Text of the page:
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Pollie

Pollie

Social services pressured Pollie to allow her stepfather back home after he had sexually abused her

All names and identifying details have been changed.

Participants have given us permission to share their experiences.

Pollie’s mother found the ‘shame’ of being a single mother very difficult and married a man her daughter did not like.

Even after he admitted sexually abusing Pollie, he was allowed to return to the family home.

Pollie’s parents separated when she was a small child, and her mother was left alone to bring up two children. 

She remembers the few years that she and her sibling were alone with their mother as a happy time. ‘There wasn’t a lot of money, but we were well looked after’ she says.

But it was the 1970s and relatively unusual for women to bring up children alone. Pollie says her mother found the stigma hard to live with.

When Pollie was seven, her mother introduced her children to a man called Dewie. She recalls ‘I just didn’t like him’. He started visiting and always brought the children presents, but Pollie says this ‘made me more wary of him’. 

Her mother asked if she liked Dewie, saying that if she didn’t, she would send him away. Pollie told her how she felt, but about a year later, her mum and Dewie got married.

Pollie describes how Dewie presented himself as a ‘doting father … someone who’d come and rescued a mum’ and her children. She adds ‘everyone was completely taken in by him’. 

Very soon, Dewie started coming into Pollie’s bedroom at night, supposedly to check she was all right. He told her she was very special and the reason he wanted to join the family. He started coming into her room partially undressed. He would touch her and make her touch him, saying it was their secret, and that if she told anyone he would go to prison and she would end up in a children’s home. 

Dewie wrote pornographic stories and made Pollie read them. He also made her watch pornographic films with him. The material often featured violence against women. She adds that he was very skilled at engineering situations where he was alone with her.

He told Pollie he would not have ‘proper sex’ with her until she had started her period, and she says the dread of that was always on her mind. ‘The physical thing was probably the bit I could handle the most because I could go somewhere in the back of my head … that aside, it was really what he did to my head – that's the bit that stays with you.’  

At one stage Pollie began sharing a room with her sibling, hoping this would stop Dewie abusing her. But he started abusing both children, and she felt very guilty about this.

By the time Pollie was in her early teens her period had started. The abuse was escalating and ‘there was more menace about him … I knew it was just a matter of time’.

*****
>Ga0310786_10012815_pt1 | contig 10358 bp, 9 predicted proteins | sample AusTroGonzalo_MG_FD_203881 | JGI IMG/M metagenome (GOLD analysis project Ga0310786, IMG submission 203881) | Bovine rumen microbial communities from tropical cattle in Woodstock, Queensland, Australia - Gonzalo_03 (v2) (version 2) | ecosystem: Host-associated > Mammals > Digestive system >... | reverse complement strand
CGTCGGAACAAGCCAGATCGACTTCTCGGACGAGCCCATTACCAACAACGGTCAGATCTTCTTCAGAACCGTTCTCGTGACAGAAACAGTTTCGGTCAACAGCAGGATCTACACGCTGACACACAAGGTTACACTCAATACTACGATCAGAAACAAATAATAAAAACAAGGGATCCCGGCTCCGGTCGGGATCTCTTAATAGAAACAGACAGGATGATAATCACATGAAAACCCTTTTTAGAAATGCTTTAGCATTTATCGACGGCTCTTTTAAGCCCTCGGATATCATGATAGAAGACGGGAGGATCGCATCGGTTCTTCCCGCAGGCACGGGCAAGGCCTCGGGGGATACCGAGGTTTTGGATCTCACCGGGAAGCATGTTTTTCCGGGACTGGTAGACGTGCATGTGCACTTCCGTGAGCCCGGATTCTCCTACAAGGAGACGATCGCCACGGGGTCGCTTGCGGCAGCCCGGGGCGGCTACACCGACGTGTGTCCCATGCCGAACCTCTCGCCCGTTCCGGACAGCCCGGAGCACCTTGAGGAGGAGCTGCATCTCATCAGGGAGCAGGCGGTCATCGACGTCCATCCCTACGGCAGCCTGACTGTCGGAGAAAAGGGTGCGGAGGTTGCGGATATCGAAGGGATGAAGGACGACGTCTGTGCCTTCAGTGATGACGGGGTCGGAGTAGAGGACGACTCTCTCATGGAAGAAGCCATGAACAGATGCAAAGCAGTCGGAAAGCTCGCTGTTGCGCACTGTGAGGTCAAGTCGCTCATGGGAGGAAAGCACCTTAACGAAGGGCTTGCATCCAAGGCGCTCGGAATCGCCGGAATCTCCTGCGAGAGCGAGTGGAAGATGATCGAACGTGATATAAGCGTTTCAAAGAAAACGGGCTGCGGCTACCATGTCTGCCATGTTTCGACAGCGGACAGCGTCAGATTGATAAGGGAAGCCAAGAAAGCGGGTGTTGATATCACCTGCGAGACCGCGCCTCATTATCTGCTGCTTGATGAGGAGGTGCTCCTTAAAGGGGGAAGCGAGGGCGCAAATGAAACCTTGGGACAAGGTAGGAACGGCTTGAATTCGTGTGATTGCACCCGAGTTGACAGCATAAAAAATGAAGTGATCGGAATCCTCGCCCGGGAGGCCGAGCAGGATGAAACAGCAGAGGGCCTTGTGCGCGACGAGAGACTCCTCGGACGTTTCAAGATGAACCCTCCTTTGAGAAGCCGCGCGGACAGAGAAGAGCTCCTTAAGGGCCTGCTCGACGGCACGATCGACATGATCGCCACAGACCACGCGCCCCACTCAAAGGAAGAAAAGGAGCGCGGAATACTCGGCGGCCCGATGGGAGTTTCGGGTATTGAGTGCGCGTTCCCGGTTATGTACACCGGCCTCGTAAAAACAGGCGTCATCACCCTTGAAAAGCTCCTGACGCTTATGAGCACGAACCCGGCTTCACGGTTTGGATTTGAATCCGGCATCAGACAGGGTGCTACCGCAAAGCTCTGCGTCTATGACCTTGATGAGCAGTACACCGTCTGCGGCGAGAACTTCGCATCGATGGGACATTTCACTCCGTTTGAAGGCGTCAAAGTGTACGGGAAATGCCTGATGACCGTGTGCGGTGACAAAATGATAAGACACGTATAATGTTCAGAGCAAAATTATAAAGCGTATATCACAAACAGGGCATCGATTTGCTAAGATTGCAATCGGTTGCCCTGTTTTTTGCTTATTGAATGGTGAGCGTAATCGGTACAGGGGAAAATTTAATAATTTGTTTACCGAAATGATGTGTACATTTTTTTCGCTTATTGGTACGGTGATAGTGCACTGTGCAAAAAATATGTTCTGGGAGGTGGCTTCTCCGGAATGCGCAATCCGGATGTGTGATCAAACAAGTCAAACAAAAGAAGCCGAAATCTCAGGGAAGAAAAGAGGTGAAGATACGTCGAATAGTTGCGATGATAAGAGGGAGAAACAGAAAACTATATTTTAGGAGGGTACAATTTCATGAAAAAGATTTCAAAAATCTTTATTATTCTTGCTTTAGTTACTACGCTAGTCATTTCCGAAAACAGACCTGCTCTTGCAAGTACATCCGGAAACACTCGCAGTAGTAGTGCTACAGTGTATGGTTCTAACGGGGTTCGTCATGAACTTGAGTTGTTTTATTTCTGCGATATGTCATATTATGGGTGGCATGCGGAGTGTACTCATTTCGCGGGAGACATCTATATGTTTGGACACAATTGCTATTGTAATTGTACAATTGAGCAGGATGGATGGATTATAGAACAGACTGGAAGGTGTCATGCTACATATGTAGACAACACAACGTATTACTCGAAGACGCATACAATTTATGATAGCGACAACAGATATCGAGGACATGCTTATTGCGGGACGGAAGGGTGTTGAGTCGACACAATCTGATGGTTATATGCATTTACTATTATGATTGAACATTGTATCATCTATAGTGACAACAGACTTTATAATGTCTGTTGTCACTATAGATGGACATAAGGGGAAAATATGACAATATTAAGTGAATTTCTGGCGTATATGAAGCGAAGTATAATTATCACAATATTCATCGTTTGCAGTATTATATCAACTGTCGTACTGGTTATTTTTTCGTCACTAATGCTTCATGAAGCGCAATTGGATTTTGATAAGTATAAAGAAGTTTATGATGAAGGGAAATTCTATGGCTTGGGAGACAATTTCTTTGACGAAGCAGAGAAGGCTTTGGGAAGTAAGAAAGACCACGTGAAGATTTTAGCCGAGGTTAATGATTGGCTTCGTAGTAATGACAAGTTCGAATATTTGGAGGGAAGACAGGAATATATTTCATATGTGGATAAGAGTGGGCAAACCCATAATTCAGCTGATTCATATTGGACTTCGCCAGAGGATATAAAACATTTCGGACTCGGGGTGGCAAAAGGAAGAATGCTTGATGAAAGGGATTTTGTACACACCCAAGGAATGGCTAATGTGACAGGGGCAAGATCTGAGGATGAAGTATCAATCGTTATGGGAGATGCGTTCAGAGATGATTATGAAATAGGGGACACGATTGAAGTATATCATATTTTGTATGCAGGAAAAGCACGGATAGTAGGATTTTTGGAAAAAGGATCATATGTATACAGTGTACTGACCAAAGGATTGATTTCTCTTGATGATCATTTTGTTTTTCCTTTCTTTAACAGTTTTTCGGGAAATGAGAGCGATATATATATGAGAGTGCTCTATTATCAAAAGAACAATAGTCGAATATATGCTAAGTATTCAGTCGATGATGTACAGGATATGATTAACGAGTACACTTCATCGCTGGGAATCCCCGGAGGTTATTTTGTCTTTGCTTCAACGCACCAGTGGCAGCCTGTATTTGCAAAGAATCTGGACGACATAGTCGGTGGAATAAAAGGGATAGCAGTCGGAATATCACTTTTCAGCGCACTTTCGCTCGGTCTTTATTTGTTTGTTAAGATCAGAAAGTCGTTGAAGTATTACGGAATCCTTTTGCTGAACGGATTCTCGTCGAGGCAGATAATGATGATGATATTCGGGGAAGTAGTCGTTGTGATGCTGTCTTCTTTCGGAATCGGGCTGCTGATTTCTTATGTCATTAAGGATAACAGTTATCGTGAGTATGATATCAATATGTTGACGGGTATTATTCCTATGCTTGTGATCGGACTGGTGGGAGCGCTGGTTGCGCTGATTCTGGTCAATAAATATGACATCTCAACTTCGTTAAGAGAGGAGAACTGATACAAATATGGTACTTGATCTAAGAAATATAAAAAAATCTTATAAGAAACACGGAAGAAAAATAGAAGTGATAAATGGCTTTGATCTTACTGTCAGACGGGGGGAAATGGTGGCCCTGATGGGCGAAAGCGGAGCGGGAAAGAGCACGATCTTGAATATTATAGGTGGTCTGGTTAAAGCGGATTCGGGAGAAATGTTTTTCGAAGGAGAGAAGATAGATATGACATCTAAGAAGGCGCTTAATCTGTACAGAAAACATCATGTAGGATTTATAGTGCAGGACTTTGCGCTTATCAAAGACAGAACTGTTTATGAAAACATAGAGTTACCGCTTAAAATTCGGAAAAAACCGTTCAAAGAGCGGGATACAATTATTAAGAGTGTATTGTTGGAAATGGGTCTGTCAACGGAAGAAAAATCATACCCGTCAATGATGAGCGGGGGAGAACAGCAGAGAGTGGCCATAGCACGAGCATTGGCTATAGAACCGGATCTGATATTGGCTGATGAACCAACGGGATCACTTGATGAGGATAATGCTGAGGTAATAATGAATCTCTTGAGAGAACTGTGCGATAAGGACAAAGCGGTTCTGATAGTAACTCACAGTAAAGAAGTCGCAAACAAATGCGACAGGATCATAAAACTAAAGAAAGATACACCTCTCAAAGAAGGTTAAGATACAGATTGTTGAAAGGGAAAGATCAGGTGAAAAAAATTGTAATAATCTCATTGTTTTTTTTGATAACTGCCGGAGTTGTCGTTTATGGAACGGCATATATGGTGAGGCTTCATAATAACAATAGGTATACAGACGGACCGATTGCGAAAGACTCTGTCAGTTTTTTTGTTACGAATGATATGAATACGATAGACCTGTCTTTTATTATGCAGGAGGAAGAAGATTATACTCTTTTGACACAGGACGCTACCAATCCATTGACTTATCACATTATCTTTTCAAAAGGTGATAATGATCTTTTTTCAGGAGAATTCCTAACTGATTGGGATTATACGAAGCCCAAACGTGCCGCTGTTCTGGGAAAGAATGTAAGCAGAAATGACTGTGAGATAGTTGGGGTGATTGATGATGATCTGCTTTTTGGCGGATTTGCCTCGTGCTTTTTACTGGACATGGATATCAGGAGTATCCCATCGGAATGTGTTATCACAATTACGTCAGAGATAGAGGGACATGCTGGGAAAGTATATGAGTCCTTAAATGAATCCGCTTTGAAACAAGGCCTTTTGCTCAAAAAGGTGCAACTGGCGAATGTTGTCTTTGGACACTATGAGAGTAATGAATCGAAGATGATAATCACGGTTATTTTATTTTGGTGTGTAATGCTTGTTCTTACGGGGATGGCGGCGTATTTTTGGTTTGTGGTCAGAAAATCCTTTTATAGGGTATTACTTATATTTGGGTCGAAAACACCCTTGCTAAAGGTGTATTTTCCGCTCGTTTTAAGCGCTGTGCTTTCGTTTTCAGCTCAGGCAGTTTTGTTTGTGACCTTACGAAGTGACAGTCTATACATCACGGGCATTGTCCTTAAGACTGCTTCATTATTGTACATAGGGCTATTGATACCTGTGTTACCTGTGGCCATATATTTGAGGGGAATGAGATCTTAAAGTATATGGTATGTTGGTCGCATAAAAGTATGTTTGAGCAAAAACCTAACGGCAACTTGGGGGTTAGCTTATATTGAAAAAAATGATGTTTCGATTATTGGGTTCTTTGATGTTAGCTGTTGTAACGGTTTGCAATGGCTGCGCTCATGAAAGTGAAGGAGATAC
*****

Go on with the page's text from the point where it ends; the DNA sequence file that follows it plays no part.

In an attempt to escape Dewie, Pollie arranged to go and stay with a friend of her mum, and told her what Dewie was doing. Her mum’s friend reported it, and the police and social services got involved. Pollie’s mother ordered her husband to leave the house. She was upset that Pollie had not told her about the abuse. 

However, when the police and a social worker came back to the house, the police said Dewie had admitted the abuse, and asked Pollie what she wanted to happen. Pollie said she didn’t want anything bad to happen to him – she just wanted not to have to see him. She added that she didn’t want to have to go to court. 

Pollie trusted that she would not have to see Dewie again, but after that she did not see the police again and the social worker did not ask her how she was or offer her any help.  

She says Dewie used all his skills as a manipulator and made such a show of admitting his weakness that many family members supported him. ‘He was the hero because he hadn’t denied it’ she says.

During their marriage, Pollie’s mother and Dewie had a child together. After a few weeks, the social worker visited and told Pollie that Dewie should be allowed back in the house because her mum was alone with three children, and her young sibling needed to see their father. 

Pollie felt pressured into letting Dewie back. They assured her ‘he’d never lay a finger on me again’ but she still asked for a lock on her bedroom door. 

Dewie did not sexually abuse Pollie again, but he became increasingly verbally abusive and aggressive.

Pollie has been affected by the abuse she experienced. She has disturbing nightmares. She became involved in an abusive relationship and at times she has struggled with parenting her children. She has felt guilt and shame about being abused.

She believes that processes and attitudes about child sexual abuse have changed, but there is still room for improvement. ‘I like to think that if I were to make that disclosure today that I would be treated differently’ she says.

In particular, Pollie emphasises that children are often unable to make explicit disclosures of abuse and that professionals need to be alert to other signs, and ask questions. 

She has had a successful and fulfilling career. 

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